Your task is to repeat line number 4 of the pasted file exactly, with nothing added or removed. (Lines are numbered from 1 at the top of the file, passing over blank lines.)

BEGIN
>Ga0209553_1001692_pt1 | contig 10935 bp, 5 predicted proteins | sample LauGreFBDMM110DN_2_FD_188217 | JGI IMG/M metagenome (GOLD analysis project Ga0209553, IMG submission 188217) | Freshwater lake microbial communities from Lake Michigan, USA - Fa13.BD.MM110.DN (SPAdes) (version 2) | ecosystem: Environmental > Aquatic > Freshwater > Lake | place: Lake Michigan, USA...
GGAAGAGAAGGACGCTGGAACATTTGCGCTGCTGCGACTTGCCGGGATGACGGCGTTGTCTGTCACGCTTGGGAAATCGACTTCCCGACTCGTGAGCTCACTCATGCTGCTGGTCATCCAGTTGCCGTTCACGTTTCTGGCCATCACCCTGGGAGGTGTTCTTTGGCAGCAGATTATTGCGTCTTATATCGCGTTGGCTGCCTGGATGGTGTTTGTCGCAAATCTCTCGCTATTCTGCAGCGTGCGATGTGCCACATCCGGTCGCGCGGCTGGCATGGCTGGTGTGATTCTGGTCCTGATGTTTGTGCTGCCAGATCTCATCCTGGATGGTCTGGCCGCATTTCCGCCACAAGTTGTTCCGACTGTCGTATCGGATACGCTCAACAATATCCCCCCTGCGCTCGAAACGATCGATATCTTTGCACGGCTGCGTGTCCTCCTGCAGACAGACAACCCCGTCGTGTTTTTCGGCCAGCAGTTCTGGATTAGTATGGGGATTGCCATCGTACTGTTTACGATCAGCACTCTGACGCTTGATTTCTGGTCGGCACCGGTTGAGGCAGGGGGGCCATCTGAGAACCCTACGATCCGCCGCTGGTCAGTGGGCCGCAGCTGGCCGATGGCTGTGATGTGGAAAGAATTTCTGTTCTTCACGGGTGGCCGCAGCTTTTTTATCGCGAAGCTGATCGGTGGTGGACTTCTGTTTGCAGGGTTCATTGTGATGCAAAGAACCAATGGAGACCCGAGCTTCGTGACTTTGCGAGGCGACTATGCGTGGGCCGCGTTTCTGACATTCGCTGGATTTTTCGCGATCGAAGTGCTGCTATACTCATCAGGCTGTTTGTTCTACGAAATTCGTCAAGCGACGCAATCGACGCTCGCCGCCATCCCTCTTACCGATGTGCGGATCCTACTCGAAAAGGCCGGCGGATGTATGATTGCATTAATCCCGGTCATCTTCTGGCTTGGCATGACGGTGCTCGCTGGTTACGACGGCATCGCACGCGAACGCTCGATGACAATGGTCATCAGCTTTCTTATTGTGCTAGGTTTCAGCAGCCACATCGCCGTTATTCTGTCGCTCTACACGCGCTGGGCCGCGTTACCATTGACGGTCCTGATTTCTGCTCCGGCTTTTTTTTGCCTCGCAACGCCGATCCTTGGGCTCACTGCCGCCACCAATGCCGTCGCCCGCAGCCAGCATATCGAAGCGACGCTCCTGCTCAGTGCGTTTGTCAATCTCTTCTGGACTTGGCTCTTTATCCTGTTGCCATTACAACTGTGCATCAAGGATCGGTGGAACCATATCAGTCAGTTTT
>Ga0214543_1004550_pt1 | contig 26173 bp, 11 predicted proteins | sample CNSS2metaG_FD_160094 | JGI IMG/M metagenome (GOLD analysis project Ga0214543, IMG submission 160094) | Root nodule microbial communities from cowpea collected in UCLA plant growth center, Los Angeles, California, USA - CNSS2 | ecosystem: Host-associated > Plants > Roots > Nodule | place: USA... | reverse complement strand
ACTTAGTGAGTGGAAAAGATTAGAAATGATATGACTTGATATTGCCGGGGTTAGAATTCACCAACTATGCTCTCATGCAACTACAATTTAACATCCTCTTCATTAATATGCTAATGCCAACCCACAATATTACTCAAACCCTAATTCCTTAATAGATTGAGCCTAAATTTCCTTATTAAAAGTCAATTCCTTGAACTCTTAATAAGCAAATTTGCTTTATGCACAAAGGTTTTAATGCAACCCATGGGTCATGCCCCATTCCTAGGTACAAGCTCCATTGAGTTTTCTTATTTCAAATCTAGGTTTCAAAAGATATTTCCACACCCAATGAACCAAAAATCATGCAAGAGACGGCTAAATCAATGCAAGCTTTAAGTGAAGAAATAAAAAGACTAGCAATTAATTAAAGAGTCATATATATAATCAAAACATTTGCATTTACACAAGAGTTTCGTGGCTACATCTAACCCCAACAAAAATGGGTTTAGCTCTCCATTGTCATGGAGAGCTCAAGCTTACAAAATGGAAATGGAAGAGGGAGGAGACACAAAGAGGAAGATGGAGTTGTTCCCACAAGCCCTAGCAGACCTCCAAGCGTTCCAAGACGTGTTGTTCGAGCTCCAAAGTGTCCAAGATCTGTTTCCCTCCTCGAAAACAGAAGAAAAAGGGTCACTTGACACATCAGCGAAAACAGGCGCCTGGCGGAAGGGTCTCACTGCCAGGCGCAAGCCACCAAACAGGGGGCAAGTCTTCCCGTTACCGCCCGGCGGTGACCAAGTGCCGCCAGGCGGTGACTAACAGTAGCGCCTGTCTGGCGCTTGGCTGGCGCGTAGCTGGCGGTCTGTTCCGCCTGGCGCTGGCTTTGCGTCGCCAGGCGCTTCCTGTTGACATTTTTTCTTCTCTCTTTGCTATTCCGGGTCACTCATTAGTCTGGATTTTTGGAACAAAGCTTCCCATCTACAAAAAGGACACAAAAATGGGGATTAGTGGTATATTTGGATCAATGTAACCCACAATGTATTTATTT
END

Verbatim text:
ACTTAGTGAGTGGAAAAGATTAGAAATGATATGACTTGATATTGCCGGGGTTAGAATTCACCAACTATGCTCTCATGCAACTACAATTTAACATCCTCTTCATTAATATGCTAATGCCAACCCACAATATTACTCAAACCCTAATTCCTTAATAGATTGAGCCTAAATTTCCTTATTAAAAGTCAATTCCTTGAACTCTTAATAAGCAAATTTGCTTTATGCACAAAGGTTTTAATGCAACCCATGGGTCATGCCCCATTCCTAGGTACAAGCTCCATTGAGTTTTCTTATTTCAAATCTAGGTTTCAAAAGATATTTCCACACCCAATGAACCAAAAATCATGCAAGAGACGGCTAAATCAATGCAAGCTTTAAGTGAAGAAATAAAAAGACTAGCAATTAATTAAAGAGTCATATATATAATCAAAACATTTGCATTTACACAAGAGTTTCGTGGCTACATCTAACCCCAACAAAAATGGGTTTAGCTCTCCATTGTCATGGAGAGCTCAAGCTTACAAAATGGAAATGGAAGAGGGAGGAGACACAAAGAGGAAGATGGAGTTGTTCCCACAAGCCCTAGCAGACCTCCAAGCGTTCCAAGACGTGTTGTTCGAGCTCCAAAGTGTCCAAGATCTGTTTCCCTCCTCGAAAACAGAAGAAAAAGGGTCACTTGACACATCAGCGAAAACAGGCGCCTGGCGGAAGGGTCTCACTGCCAGGCGCAAGCCACCAAACAGGGGGCAAGTCTTCCCGTTACCGCCCGGCGGTGACCAAGTGCCGCCAGGCGGTGACTAACAGTAGCGCCTGTCTGGCGCTTGGCTGGCGCGTAGCTGGCGGTCTGTTCCGCCTGGCGCTGGCTTTGCGTCGCCAGGCGCTTCCTGTTGACATTTTTTCTTCTCTCTTTGCTATTCCGGGTCACTCATTAGTCTGGATTTTTGGAACAAAGCTTCCCATCTACAAAAAGGACACAAAAATGGGGATTAGTGGTATATTTGGATCAATGTAACCCACAATGTATTTATTT